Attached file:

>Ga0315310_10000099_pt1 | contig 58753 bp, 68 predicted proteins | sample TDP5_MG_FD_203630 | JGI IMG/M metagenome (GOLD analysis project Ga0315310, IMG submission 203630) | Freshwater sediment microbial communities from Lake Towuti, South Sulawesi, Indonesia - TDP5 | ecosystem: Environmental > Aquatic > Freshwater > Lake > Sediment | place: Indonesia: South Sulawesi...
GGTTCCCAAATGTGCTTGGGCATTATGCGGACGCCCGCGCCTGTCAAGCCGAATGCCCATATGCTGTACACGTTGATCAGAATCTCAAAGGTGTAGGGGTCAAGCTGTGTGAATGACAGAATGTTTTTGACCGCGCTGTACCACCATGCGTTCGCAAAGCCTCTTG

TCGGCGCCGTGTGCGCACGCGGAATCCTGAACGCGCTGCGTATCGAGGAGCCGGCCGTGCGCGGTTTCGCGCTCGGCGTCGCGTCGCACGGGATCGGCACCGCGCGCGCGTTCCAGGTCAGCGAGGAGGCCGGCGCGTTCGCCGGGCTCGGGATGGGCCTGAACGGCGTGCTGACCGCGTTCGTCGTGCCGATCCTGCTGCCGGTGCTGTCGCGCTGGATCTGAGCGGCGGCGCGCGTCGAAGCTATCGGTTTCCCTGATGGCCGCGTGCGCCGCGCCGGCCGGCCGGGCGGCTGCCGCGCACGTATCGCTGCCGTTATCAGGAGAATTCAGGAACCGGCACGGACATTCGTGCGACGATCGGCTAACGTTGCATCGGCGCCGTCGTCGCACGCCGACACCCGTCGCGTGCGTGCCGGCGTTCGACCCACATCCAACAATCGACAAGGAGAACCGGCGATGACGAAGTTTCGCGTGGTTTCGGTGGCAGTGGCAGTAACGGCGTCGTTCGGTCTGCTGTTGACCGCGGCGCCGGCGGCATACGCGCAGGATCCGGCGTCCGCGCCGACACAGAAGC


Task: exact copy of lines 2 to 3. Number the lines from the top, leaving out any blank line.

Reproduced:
GGTTCCCAAATGTGCTTGGGCATTATGCGGACGCCCGCGCCTGTCAAGCCGAATGCCCATATGCTGTACACGTTGATCAGAATCTCAAAGGTGTAGGGGTCAAGCTGTGTGAATGACAGAATGTTTTTGACCGCGCTGTACCACCATGCGTTCGCAAAGCCTCTTG

TCGGCGCCGTGTGCGCACGCGGAATCCTGAACGCGCTGCGTATCGAGGAGCCGGCCGTGCGCGGTTTCGCGCTCGGCGTCGCGTCGCACGGGATCGGCACCGCGCGCGCGTTCCAGGTCAGCGAGGAGGCCGGCGCGTTCGCCGGGCTCGGGATGGGCCTGAACGGCGTGCTGACCGCGTTCGTCGTGCCGATCCTGCTGCCGGTGCTGTCGCGCTGGATCTGAGCGGCGGCGCGCGTCGAAGCTATCGGTTTCCCTGATGGCCGCGTGCGCCGCGCCGGCCGGCCGGGCGGCTGCCGCGCACGTATCGCTGCCGTTATCAGGAGAATTCAGGAACCGGCACGGACATTCGTGCGACGATCGGCTAACGTTGCATCGGCGCCGTCGTCGCACGCCGACACCCGTCGCGTGCGTGCCGGCGTTCGACCCACATCCAACAATCGACAAGGAGAACCGGCGATGACGAAGTTTCGCGTGGTTTCGGTGGCAGTGGCAGTAACGGCGTCGTTCGGTCTGCTGTTGACCGCGGCGCCGGCGGCATACGCGCAGGATCCGGCGTCCGCGCCGACACAGAAGC